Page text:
Thomas Homer-Dixon holds the CIGI chair of global systems at the Balsillie School of International Affairs in Waterloo, Canada. He is a professor in the department of political science in the Faculty of Arts, with a cross-appointment to the School of Environment, Enterprise and Development in the Faculty of Environment, University of Waterloo.
He received a B.A. in political science from Carleton University in Ottawa in 1981 and a Ph.D. in political science from MIT in Cambridge, Massachusetts in 1989. At MIT he studied international relations, defence and arms control policy, philosophy of science, cognitive science and conflict theory. Subsequently, he moved to the University of Toronto to lead several pioneering research projects examining the links between environmental stress and violence in developing countries.
Recently, his research has focused on threats to global security in the twenty-first century (including climate change and energy scarcity) and on how societies innovate in response to complex economic, ecological and technological change. His work is highly interdisciplinary, drawing on political science, economics, environmental studies, geography, cognitive science, social psychology and complex systems theory.
Thomas teaches courses on environmental security, energy and society, global security governance, causes of violent conflict, international relations theory, research methods, philosophy of social science and complexity theory.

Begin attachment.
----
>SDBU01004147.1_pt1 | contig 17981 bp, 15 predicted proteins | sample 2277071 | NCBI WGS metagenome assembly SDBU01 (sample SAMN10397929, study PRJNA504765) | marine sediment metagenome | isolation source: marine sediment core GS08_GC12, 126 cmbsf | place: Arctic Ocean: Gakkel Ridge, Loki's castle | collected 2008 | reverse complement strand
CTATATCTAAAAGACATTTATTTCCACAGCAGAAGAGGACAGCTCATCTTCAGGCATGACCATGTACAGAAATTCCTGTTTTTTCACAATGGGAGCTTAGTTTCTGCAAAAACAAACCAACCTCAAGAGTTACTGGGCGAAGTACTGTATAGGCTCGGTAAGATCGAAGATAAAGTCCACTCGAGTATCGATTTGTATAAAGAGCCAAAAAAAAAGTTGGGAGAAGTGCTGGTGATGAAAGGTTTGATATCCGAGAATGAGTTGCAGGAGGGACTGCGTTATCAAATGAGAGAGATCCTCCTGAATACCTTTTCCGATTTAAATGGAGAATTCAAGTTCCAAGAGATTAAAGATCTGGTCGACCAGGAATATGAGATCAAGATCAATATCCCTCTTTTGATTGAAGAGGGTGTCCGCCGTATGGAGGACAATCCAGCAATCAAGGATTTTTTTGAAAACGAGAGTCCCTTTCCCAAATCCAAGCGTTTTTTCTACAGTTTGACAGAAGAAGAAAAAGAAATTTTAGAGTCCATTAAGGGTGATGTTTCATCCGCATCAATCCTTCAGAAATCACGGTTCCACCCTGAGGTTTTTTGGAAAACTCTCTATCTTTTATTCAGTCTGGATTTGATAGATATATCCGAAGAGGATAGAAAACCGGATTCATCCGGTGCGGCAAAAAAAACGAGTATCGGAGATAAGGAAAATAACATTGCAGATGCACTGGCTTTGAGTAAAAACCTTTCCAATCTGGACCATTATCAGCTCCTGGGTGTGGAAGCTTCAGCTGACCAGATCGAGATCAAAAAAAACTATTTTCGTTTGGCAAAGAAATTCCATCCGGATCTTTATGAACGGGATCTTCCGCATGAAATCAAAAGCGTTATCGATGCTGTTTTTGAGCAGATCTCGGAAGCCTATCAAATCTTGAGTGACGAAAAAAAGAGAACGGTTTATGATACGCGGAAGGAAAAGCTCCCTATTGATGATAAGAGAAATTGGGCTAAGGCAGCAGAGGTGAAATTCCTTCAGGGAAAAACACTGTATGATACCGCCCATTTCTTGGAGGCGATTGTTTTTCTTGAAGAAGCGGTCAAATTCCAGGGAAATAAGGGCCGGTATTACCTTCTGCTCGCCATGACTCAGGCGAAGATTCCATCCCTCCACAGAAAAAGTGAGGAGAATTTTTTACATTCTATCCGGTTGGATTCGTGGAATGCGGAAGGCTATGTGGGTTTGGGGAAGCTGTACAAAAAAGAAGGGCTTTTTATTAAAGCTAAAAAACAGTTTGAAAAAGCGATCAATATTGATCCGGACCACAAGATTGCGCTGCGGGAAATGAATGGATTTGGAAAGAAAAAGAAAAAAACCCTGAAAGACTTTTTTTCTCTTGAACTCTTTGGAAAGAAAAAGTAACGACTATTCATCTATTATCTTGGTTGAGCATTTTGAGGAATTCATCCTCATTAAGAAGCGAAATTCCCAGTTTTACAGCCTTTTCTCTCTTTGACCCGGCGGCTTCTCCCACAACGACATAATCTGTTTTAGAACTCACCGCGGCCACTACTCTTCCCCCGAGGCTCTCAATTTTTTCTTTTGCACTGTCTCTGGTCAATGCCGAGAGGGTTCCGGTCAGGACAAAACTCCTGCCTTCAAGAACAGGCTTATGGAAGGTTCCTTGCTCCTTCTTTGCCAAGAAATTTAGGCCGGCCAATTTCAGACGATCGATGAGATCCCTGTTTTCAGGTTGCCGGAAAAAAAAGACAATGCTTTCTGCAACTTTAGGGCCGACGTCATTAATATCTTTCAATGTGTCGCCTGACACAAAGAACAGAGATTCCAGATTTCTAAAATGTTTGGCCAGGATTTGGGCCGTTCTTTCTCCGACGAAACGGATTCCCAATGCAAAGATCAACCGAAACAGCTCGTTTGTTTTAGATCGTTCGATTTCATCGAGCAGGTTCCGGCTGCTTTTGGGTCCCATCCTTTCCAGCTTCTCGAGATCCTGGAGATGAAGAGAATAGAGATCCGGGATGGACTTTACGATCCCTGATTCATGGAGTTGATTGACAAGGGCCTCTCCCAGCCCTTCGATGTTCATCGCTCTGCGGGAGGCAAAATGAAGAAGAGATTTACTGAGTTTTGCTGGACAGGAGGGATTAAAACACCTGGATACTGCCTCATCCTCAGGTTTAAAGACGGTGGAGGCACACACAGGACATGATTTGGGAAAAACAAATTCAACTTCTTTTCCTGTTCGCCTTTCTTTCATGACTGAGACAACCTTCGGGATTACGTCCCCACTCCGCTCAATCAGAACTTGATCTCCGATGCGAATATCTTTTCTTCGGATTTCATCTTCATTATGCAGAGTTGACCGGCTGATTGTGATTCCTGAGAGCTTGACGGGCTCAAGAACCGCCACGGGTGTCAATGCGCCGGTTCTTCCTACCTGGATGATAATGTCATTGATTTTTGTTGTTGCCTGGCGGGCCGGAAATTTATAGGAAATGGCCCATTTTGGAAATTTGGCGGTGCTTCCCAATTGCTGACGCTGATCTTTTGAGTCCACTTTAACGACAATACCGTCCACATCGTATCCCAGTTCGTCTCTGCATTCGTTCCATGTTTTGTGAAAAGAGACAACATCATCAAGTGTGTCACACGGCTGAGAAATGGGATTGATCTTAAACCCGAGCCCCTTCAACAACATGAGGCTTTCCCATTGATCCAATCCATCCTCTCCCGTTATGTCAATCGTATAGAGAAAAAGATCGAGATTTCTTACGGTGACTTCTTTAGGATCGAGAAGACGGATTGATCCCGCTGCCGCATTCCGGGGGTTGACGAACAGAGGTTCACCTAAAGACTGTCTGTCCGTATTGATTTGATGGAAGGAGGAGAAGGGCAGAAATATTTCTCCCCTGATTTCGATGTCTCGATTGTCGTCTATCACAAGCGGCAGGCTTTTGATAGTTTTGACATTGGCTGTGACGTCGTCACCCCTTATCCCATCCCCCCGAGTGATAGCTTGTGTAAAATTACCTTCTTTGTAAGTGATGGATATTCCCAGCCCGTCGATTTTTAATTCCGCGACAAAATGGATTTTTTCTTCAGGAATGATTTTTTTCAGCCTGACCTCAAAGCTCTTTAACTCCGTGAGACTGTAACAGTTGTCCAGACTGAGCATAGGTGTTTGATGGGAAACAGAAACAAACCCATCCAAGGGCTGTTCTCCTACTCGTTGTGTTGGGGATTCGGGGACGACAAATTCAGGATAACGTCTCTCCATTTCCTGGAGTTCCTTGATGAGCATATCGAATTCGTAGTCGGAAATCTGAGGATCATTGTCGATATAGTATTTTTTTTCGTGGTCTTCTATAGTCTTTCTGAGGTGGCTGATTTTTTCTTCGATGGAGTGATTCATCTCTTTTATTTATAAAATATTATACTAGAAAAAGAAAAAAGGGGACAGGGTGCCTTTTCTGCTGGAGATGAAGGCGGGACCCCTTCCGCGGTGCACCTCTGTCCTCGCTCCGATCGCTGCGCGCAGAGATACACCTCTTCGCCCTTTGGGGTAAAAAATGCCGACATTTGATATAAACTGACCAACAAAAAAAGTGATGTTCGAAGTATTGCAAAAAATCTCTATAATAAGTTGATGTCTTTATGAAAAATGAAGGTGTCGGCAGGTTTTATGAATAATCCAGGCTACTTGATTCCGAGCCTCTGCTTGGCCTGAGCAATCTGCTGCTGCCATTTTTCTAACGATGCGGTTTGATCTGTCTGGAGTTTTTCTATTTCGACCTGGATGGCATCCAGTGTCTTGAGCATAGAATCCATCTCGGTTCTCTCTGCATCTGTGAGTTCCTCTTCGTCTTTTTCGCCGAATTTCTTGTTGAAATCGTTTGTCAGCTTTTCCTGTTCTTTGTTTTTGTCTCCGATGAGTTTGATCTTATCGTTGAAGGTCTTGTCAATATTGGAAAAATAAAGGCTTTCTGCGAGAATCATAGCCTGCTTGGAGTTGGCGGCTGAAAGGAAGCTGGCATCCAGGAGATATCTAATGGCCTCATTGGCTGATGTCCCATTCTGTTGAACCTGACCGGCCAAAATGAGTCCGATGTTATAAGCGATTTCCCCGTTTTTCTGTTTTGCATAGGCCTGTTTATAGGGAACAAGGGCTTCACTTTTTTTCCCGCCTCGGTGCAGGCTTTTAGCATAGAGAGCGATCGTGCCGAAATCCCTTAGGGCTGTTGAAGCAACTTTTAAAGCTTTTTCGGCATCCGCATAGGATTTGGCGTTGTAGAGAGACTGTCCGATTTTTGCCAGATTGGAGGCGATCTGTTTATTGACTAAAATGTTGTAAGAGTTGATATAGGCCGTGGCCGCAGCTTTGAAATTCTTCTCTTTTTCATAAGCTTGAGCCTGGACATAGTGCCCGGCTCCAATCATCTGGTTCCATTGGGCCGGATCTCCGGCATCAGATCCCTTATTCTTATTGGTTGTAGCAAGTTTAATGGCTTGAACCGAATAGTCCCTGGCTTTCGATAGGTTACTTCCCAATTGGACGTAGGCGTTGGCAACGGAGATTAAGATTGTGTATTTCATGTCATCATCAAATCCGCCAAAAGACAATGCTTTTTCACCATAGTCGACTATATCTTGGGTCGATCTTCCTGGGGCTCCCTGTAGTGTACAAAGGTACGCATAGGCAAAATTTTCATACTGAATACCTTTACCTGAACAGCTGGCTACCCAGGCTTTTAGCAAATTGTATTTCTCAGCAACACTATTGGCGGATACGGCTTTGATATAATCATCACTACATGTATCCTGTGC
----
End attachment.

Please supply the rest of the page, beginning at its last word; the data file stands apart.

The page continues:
His scholarly writings have appeared in International Studies Quarterly, International Security, Ambio, Journal of Peace Research, Population and Development Review, and The Journal of Environment and Development. He has written for non-academic audiences in Foreign Policy, Foreign Affairs, Scientific American, The New York Times, The Washington Post, and the Financial Times. He has spoken about his work to academic and general audiences around the world, and has consulted to senior levels of government in Canada, the United States and the United Kingdom.
Thomas has been the recipient of the Northrop Frye Award for Linking Teaching and Research, University of Toronto (1999), Lynton Keith Caldwell Prize, American Political Science Association (2000), Governor General's Non-fiction Award (2001), National Business Book Award (2006) and Outstanding Performance Award, University of Waterloo (2010).